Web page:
Josh Shachar observing Steven Kim of St. Jude Medical processing heart mapping images

“The CGCI system is an intuitive platform, and the operator learning curve is short. In its present configuration, CGCI is a practical and flexible system and enhances the capabilities of the electrophysiology catheterization laboratory,” said Dr. Bich Lien Nguyen, M.D., Ph.D., co-author of the paper and Assistant Professor of Medicine at Sapienza University of Rome. “CGCI has been extremely effective during my preliminary experience in animals and patients, and I look forward to the chance to utilize CGCI in clinical ablation procedures. My expectations are that CGCI would make it possible for physicians to better manage clinical workflows and achieve procedural successes.”

The key benefits and the safety and effectiveness of the CGCI system have been further validated in a 40-patient human study that was recently completed under the direction of Dr. Jose Luis Merino Llorens, Director of the Arrhythmia–Electrophysiology Research Unit at Hospital Universitario La Paz in Madrid, Spain. The results of this successful human study were presented by Dr. Merino at the Europace Congress in Madrid on June 27, 2011 in a lecture entitled “Fast Reacting Electromagnets for Remote Navigation of the Mapping Catheter: First Results in Humans.”

Dr. Merino presenting the CGCI system at Europace 2011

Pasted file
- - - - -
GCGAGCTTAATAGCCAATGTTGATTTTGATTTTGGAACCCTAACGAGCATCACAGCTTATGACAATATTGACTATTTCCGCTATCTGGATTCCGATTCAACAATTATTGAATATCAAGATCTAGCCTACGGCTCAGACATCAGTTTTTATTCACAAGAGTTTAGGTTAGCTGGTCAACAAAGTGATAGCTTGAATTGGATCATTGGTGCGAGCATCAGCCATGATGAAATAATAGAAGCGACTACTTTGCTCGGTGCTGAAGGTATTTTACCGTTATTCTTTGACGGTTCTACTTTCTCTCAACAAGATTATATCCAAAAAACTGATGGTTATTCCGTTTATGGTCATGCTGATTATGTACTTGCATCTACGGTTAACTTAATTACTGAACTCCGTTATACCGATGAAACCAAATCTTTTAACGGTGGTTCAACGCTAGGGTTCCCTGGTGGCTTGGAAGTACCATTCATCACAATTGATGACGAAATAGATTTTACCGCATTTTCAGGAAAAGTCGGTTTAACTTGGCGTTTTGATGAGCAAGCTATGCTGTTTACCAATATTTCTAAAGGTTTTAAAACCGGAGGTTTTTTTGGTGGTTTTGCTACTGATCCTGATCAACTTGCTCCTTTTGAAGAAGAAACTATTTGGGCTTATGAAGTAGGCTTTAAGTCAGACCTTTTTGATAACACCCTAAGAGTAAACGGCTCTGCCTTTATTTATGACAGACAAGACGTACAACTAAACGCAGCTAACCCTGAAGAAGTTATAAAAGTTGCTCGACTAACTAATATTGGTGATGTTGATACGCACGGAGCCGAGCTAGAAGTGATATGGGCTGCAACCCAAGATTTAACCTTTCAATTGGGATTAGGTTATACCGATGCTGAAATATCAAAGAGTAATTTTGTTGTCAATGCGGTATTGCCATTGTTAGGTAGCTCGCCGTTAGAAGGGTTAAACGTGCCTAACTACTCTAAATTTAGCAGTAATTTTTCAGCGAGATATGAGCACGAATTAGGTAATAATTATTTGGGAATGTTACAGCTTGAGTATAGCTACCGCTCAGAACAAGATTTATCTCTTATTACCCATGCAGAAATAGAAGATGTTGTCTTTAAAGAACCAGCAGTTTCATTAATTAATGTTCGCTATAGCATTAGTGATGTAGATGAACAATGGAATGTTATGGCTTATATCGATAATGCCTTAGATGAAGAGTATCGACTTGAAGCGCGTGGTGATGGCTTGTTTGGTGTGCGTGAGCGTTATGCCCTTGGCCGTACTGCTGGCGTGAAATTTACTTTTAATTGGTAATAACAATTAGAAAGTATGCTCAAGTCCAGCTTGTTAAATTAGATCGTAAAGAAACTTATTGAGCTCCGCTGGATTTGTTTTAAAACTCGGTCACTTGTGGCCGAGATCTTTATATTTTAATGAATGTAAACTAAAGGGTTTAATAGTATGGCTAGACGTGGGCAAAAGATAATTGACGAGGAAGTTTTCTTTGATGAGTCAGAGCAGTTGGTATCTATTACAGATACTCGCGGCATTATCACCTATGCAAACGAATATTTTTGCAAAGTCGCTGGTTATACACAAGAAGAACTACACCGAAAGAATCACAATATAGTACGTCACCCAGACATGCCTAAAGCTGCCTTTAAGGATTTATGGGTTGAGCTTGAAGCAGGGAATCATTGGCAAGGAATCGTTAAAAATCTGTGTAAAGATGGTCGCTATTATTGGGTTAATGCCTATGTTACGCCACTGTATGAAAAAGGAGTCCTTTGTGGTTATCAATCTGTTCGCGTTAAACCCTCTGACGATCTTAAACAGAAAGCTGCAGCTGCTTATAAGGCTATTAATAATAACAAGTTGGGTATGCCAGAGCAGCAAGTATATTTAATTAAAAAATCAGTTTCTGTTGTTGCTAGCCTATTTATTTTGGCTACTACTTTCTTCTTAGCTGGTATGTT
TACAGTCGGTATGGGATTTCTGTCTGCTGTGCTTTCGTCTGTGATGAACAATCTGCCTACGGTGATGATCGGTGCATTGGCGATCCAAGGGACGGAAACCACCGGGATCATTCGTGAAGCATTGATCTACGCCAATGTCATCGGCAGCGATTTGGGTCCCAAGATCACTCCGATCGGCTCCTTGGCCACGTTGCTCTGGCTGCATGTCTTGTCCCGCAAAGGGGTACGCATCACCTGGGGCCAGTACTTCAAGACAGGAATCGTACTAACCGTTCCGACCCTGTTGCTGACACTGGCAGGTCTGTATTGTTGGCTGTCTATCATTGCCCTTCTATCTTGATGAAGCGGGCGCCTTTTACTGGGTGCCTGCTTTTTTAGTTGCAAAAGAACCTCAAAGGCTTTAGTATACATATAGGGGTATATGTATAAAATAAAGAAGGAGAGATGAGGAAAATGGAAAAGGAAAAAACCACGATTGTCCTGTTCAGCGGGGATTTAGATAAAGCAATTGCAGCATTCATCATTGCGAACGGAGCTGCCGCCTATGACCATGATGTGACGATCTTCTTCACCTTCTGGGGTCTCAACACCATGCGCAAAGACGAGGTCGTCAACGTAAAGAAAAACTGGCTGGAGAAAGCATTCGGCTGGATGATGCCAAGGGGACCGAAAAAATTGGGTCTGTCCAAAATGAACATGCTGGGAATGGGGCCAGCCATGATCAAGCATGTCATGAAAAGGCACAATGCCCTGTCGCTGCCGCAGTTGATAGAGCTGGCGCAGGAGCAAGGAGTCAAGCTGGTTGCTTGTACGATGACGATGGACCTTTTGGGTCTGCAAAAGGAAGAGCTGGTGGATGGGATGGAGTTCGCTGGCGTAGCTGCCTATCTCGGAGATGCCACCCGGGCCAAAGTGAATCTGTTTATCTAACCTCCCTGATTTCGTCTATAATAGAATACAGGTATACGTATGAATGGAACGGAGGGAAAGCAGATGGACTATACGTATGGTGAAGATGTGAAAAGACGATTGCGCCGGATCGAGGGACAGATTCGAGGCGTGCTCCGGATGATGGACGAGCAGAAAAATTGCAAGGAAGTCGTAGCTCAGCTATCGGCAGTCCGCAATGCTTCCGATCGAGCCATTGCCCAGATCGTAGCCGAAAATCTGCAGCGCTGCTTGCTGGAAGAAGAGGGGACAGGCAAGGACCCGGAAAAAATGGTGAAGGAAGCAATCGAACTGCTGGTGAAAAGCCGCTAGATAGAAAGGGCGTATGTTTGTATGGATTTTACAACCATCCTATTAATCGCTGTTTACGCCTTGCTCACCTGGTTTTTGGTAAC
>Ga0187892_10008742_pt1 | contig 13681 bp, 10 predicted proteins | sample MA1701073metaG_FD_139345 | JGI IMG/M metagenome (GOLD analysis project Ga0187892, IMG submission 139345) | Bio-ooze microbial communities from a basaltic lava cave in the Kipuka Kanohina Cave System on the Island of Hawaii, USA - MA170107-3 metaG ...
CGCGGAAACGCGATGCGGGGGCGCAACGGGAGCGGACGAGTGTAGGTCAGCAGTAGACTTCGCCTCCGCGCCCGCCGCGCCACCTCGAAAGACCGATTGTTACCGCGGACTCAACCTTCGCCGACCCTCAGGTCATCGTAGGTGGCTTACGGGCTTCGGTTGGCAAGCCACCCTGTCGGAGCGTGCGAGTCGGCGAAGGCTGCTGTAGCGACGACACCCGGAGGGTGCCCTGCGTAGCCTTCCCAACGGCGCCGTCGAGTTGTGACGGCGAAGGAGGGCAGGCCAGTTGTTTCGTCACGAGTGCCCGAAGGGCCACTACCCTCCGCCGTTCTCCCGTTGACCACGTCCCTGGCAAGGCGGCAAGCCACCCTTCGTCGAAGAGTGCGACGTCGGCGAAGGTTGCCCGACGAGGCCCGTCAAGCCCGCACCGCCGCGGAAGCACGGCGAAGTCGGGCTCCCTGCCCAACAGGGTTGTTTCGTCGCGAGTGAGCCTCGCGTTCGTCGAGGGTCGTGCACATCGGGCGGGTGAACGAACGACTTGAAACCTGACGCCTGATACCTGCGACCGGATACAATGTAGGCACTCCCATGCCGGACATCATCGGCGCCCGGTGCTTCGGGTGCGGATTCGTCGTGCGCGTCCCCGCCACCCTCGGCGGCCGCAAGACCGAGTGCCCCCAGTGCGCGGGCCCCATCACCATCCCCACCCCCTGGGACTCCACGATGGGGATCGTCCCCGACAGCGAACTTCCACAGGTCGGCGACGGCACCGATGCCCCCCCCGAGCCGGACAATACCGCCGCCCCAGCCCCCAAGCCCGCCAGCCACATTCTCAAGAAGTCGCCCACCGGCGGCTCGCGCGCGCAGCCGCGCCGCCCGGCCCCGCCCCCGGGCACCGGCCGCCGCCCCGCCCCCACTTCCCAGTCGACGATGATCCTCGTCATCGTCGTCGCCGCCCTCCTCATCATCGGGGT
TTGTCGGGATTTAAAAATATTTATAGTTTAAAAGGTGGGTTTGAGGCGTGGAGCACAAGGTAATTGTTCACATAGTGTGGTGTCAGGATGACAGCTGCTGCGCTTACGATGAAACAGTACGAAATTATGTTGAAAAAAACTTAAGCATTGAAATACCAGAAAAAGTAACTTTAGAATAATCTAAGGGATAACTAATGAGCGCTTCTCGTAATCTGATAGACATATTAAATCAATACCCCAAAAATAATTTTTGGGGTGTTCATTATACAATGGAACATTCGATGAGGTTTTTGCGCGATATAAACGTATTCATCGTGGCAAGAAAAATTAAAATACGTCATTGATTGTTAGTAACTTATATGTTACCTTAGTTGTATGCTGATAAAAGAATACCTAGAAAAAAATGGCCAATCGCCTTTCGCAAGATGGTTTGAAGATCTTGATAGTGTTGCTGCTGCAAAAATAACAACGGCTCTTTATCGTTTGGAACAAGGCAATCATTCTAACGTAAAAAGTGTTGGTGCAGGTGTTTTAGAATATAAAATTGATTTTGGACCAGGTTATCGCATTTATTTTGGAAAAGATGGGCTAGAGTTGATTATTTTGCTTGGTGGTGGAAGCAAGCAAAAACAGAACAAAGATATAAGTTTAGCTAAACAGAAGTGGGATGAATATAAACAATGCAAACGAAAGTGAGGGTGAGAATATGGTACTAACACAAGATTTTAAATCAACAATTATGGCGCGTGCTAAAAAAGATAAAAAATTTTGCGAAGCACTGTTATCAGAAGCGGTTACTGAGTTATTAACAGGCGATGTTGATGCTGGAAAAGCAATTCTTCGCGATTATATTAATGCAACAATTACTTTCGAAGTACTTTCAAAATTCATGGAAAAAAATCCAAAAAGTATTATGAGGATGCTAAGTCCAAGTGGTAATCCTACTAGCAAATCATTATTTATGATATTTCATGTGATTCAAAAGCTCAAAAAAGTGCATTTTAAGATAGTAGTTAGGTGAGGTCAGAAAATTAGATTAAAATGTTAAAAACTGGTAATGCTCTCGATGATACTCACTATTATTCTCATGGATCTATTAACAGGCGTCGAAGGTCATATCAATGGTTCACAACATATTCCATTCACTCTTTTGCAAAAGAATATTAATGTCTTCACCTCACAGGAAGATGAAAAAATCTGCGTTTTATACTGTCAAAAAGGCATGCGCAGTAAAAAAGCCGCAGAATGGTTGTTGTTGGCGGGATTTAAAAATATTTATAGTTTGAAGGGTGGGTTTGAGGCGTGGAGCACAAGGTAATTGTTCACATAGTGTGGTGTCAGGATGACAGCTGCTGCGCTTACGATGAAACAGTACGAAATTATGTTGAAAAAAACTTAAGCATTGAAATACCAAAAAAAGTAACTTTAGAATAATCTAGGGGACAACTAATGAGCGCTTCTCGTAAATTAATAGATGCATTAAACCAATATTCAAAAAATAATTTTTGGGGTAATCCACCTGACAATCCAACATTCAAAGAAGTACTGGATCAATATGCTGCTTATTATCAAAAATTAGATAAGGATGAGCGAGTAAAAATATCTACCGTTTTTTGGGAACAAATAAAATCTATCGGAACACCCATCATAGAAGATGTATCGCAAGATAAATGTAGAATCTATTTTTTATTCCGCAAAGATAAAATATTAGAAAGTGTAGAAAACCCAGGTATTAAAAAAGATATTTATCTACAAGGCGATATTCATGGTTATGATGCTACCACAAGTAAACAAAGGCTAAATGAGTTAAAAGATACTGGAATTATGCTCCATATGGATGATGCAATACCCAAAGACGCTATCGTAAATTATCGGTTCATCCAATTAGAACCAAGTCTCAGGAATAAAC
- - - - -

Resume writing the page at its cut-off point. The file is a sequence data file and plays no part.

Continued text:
In this study, a highly detailed map of the heart was created using the CGCI system in conjunction with EnSite NavX Navigation & Visualization Technology. The primary outcome of the study measured intracardiac anatomic site target acquisition and repetition of acquisition. A description of the study can be found online at the here.

CGCI installation, Hospital Universitario La Paz, Madrid

“We anticipate that our successfully completed clinical trials in Madrid will be followed by CE Marking for the CGCI platform during the third quarter of 2011. This approval is expected to pave the way for commercial sales of our CGCI system in Europe and parts of Asia,” said Josh Shachar, CEO of Magnetecs Corpoation. “Similarly, planned installations at Mount Sinai Medical Center and elsewhere in the North America are expected to generate clinical trials for US regulatory clearance and commercialization. We believe that the commercialization of our robotic CGCI system will greatly benefit arrhythmia patients around the world,” Mr. Shachar concluded.